“Which is a manifest token of the righteous judgment of God, &c.”
That is, according as some think, that God should glorify those that are persecuted, and punish their persecutors: this sense indeed may seem to agree with what follows; but the apostle is speaking not of something future, but of something present; not of what God will do hereafter, but of the present sufferings of the saints. According to others the sense is, that God’s suffering affliction and persecution to befall his own people, as a chastisement of them, that they may not be condemned with the world, is an evidence of his strict justice, that he will not suffer sin in any to go unobserved by him; and is a manifest token how severely and righteously he will punish the wicked hereafter, (see 1 Peter 4:17,18). But rather the meaning of the words is this, that whereas good men are afflicted and persecuted in this life, they have now their evil things, and bad men prosper and flourish, and have their good things, so that justice does not seem to take place; which seeming inequality in Providence has been sometimes the hardening of wicked men, and the staggering of the righteous, which should not be; this is now a manifest token, and a clear case, that there will be a righteous judgment, in which things will be set aright, and justice will take place; for God is neither unrighteous nor careless, or negligent; and this is observed to support the saints under their sufferings, and to animate them to bear them patiently:
“that ye may be counted worthy of the kingdom of God, for which ye also suffer;”
Either of the Gospel, which is sometimes so called, and for which they suffered, and so judged themselves worthy of it; as those that put it away from them, and care not to suffer the least reproach for it, show themselves to be unworthy of it, and of eternal life also: or of a Gospel church state, and a name, and a place in it, for which the people of God likewise suffer; and those who shun reproach and sufferings for it are not worthy to have a place, or their names there: or rather of the heavenly glory; for the hope of which saints suffer much here, whereby their graces are tried, and so they are counted worthy, not by way of merit of it, but meetness for it; many tribulations are the way, or at least lie in the way to this kingdom. In the school of afflictions the saints are trained up for it; and though these are not worthy to be compared with their future happiness, yet they work for them an eternal weight of glory; by the means of these the graces of the Spirit of God are exercised and increased, their hearts are weaned from the world; and coming up out of great tribulations, they wash their garments, and make them white in the blood of the Lamb, and are made meet to be partakers of the inheritance with the saints in light.
John Gill (1697-1771) was a Strict and Particular Baptist preacher and theologian. He was appointed the Pastor of Goat Yard Chapel, Horsleydown, Southwark, serving this position for fifty-one years. He was the first Baptist to write an exhaustive systematic theology, setting forth High-Calvinistic views and a clear Baptist polity which became the backbone for the churches subscribing to them. John Hazelton wrote of him:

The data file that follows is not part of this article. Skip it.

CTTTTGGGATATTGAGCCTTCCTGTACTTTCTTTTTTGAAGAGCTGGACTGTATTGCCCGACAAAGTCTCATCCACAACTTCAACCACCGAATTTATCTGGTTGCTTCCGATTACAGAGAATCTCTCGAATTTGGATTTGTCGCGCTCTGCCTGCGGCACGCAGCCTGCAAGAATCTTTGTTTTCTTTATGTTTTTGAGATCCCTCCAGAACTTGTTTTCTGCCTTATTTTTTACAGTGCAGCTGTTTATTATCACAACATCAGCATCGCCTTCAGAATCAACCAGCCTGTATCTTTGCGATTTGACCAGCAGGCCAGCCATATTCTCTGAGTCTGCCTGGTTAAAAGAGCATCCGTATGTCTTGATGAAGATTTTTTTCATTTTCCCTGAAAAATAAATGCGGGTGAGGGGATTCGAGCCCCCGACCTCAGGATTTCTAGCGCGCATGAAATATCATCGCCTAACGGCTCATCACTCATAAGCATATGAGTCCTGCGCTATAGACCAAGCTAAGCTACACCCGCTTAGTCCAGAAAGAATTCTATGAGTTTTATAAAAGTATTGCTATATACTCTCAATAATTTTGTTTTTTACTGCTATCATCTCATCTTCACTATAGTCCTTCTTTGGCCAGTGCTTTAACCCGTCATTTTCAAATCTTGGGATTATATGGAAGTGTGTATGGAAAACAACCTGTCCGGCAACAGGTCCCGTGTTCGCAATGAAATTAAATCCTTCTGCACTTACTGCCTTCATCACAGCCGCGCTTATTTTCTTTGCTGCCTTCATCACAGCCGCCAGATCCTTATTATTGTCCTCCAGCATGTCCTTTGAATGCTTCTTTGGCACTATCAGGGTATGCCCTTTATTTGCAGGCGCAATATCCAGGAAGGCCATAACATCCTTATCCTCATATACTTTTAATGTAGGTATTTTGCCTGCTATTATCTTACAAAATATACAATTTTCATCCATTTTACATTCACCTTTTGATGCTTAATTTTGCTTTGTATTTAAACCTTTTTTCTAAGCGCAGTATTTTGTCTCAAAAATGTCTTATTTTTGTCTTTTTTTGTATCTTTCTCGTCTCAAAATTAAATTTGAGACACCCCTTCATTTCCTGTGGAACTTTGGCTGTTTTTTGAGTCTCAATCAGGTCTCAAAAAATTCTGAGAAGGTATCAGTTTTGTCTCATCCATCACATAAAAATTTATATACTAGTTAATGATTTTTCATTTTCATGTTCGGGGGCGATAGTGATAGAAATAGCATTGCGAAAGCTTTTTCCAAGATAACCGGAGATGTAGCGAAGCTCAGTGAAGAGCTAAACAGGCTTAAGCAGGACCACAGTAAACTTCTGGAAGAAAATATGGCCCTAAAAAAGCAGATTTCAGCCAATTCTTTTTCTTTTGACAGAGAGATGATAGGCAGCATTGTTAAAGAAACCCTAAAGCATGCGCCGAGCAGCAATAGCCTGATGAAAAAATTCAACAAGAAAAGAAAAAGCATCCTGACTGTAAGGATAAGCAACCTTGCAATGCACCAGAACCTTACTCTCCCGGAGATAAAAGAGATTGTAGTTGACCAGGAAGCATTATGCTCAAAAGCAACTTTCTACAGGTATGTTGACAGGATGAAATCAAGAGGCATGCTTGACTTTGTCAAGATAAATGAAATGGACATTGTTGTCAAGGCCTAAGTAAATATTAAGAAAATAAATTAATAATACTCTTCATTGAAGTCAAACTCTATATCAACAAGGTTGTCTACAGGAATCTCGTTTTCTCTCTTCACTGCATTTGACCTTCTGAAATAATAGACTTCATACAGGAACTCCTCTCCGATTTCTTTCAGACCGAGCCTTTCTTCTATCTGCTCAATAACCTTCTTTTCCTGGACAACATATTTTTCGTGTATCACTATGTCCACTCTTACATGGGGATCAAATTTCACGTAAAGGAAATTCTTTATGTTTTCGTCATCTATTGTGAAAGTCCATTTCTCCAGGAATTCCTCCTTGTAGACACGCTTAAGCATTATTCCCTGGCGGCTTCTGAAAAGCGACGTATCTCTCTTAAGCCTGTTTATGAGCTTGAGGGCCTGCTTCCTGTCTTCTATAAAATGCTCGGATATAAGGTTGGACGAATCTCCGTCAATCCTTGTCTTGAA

”[Augustus] Toplady held in high regard Dr. John Gill (1697-1771), and applied to him and to his controversial writings what was said of the first Duke of Marlborough—that he never besieged a town that he did not take, nor fought a battle that he did not win. Gill's book on the Canticles is a beautiful and experimental exposition of Solomon's Song; his "Cause of God and Truth" is most admirable and suggestive; and his "Body of Divinity" one of the best of its kind. His commentary upon the Old and New Testament is a wonderful monument of sanctified learning, though it has been so used as to rob many a ministry of living power. It is the fashion now to sneer at Gill, and this unworthy attitude is adopted mostly by those who have forsaken the truths he so powerfully defended, and who are destitute of a tithe of the massive scholarship of one of the noblest ministers of the Particular and Strict Baptist denomination. The late Dr. Doudney rendered inestimable service by his republication, in 1852, of Gill's Commentary, printed at Bonmahon, Waterford, Ireland, by Irish boys. Gill was born at Kettering, and passed away at his residence at Camberwell, his last words being: "O, my Father! my Father!" For fifty-one years, to the time of his death, he was pastor of the Baptist Church, Fair Street, Horselydown, and was buried in Bunhill Fields. His Hebrew learning was equal to that of any scholar of his day, and his Rabbinical knowledge has never been equalled outside Judaism. His "Dissertation Concerning the Eternal Sonship of Christ" is most valuable, and this foundation truth is shown by him to have been a part of the faith of all Trinitarians for about 1,700 years from the birth of our Lord. In His Divine nature our blessed Lord was the co-equal and co-eternal Son of God, and as such He became the Word of God. The Scriptures nowhere intimate that Christ is the Son of God by office, or that His Sonship is founded on His human nature. This is not a strife about words, but is for our life, our peace, our hope. Dr. Gill's pastoral labours were much blest; to the utmost fidelity he united real tenderness, and at the Lord's Supper he was always at his best.
"He set before their eyes their dying Lord—
How soft, how sweet, how solemn every word!
How were their hearts affected, and his own!
And how his sparkling eyes with glory shone!"